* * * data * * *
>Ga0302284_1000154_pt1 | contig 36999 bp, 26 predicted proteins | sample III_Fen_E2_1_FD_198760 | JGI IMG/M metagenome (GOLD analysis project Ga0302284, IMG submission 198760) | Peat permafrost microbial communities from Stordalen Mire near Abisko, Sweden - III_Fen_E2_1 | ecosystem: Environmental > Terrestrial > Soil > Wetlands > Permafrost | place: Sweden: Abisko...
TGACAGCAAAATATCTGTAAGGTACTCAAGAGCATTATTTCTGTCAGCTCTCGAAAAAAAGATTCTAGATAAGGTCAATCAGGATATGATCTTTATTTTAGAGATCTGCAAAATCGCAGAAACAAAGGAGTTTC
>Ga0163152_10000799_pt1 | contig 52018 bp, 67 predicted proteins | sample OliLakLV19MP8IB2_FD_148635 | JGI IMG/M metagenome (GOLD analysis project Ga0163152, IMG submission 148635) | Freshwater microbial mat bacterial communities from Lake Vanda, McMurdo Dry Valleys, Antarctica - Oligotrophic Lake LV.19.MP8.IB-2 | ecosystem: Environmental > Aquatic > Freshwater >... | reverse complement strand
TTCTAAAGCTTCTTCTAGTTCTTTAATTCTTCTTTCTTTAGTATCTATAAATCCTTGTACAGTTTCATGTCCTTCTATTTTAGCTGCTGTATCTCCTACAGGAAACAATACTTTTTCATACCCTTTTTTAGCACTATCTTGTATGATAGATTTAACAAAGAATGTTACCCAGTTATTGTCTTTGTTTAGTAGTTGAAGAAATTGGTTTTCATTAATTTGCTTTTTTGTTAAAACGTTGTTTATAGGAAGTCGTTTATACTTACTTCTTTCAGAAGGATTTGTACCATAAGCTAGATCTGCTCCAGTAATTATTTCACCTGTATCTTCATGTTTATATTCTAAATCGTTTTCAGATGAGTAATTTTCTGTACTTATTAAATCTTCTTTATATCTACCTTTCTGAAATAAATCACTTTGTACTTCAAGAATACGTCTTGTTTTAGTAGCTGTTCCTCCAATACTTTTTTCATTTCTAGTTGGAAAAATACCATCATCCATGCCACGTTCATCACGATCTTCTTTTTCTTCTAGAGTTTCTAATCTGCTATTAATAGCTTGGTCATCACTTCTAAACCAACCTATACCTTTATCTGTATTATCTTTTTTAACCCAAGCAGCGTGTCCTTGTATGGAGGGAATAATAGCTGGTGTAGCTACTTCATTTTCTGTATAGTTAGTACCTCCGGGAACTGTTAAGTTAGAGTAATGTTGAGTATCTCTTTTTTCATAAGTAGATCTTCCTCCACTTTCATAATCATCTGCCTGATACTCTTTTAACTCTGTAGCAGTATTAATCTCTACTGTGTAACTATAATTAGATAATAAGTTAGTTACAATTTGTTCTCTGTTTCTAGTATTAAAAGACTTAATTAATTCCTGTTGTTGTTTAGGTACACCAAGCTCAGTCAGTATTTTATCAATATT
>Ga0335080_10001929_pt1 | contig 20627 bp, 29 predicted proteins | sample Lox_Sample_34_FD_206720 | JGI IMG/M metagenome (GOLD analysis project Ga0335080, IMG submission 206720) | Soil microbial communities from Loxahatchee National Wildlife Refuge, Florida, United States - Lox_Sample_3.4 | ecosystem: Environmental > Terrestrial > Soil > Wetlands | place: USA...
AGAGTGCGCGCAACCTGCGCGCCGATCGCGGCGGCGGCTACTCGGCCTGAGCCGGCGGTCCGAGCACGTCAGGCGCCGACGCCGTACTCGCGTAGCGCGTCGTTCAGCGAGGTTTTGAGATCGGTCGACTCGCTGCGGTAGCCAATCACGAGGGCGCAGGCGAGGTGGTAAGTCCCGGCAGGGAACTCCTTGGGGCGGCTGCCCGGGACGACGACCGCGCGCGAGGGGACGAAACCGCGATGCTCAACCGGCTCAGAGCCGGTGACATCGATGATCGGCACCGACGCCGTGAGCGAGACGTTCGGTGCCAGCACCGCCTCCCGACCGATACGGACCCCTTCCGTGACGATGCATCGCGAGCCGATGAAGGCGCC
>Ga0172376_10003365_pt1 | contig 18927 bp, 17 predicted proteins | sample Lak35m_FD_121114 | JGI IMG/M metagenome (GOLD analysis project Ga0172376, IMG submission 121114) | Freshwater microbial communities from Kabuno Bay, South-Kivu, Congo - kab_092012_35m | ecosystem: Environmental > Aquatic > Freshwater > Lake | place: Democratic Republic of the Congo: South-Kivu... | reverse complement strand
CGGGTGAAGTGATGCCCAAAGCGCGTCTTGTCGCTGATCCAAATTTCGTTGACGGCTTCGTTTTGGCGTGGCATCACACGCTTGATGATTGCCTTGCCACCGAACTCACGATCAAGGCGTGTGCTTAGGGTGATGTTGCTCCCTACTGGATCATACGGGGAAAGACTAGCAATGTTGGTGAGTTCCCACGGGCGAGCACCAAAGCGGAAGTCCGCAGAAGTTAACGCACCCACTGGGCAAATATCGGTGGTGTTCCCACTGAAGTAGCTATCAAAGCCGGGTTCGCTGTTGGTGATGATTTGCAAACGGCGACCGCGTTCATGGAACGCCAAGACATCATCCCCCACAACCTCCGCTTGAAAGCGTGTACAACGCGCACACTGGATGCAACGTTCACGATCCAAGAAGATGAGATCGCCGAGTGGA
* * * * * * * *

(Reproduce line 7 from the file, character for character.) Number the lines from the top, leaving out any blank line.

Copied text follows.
>Ga0172376_10003365_pt1 | contig 18927 bp, 17 predicted proteins | sample Lak35m_FD_121114 | JGI IMG/M metagenome (GOLD analysis project Ga0172376, IMG submission 121114) | Freshwater microbial communities from Kabuno Bay, South-Kivu, Congo - kab_092012_35m | ecosystem: Environmental > Aquatic > Freshwater > Lake | place: Democratic Republic of the Congo: South-Kivu... | reverse complement strand